b. Resuming an active Web session

c. Conclude an existing Web session and save it as an active session for future use

d. Delete and remove an active session

e. Forward a request of a new URI to a new Web server on the Internet.

f . Forward a request to a previously known URI stored in the favourites or history. If cookies are associated with this URI they are to be attached to the request.

g. Store data and information in the user profile of the user in the database. Such data can be favourites, history, various preferences etc.

3. During Web sessions, it performs tasks on its own, such as monitoring the sessions and storing session states .

4. It receives responses back from the Web servers.

5. If the responses include cookies, these are stored within the user' s profile in the database for future use.

6. It adds the Virtual Browser frame that contains the Web Session Transfer service functionality to the html document received from the Web Server.

7. It edits the links contained in the received html document. If the user uses these links, he will still receive the results associated with the original URI, but the request will be sent via the Web Session Transfer server.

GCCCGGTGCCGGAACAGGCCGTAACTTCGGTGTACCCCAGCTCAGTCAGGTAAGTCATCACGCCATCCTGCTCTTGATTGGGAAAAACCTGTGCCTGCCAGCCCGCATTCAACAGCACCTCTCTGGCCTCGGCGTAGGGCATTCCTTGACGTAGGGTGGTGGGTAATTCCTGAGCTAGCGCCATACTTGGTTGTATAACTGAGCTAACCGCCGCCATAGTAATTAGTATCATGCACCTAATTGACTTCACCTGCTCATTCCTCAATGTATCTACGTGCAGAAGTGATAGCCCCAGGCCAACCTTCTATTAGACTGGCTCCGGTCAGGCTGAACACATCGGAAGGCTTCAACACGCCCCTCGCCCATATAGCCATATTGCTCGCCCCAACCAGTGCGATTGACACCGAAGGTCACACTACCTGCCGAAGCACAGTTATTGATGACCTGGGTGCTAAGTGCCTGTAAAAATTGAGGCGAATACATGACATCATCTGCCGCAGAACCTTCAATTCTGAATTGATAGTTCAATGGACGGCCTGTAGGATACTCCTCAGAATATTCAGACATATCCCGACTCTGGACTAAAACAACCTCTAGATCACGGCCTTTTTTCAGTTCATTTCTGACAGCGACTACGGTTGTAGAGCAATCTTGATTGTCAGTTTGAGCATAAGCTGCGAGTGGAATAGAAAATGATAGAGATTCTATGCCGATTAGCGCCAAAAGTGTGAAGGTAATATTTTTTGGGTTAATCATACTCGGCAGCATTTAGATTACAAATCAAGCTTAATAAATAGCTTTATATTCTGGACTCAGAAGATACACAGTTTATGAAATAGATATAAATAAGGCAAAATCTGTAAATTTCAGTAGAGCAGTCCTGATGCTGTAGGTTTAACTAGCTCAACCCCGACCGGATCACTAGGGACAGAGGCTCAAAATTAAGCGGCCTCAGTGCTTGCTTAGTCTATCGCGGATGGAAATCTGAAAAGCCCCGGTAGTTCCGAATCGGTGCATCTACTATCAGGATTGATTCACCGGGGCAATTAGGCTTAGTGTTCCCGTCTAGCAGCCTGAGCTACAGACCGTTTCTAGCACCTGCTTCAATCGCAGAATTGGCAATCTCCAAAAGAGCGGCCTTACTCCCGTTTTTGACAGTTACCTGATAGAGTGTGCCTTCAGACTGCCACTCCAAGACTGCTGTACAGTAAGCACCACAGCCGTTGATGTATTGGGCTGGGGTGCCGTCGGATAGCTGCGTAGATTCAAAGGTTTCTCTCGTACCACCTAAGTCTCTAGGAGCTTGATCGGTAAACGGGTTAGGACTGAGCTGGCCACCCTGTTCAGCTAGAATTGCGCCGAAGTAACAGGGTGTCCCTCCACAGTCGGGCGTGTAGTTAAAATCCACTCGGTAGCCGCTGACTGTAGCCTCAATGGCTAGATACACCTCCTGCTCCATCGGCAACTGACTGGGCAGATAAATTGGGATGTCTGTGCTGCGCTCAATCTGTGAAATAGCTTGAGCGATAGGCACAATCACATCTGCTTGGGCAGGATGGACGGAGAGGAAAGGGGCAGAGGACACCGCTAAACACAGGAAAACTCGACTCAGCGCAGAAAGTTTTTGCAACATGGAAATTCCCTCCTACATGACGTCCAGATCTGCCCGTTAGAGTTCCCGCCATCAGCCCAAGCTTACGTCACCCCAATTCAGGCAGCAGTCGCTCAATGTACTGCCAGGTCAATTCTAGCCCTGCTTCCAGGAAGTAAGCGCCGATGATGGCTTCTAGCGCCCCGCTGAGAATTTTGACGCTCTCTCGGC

8. It forwards the responses to the user's current client terminal and displays it within the Virtual Browser on 5 a standard browser on the client.

With these functionalities, the service will enable the user to transfer a Web session and to resume a session that is started on one terminal on another terminal without loosing any information.

o The administration interface should allow the service provider to administer the service. Most importantly, it will be possible to adding new users to the service by creating new accounts with username and password. It should also be possible to remove users and to suspend users temporarily s from using the service. In addition, the administration interface should allow the administrator to see the amount of the service usage of specific users if this is needed for billing purposes etc.

Use Scenarios

0 The invention will introduce a wide range of usage scenarios related to Web session. In the following, some examples of such use scenarios are given.

Accessing the same information from multiple devices

Nowadays, many users have numerous different devices from 5 which the can browse the Internet. A typical example will be a user that has a stationary workstation at his desk in office, a personal computer at home, a laptop to use while travelling and a PDA. With the Web Session Transfer service, the user will have access to the same Web session re- o lated information and data regardless of which of his many, devices he chooses to use. When editing profiles, adding information etc. it will also be sufficient to do this once, and it will not matter from which device this task is done. This will without doubt be a great advantage to the user.

Browsing the Web from a borrowed terminal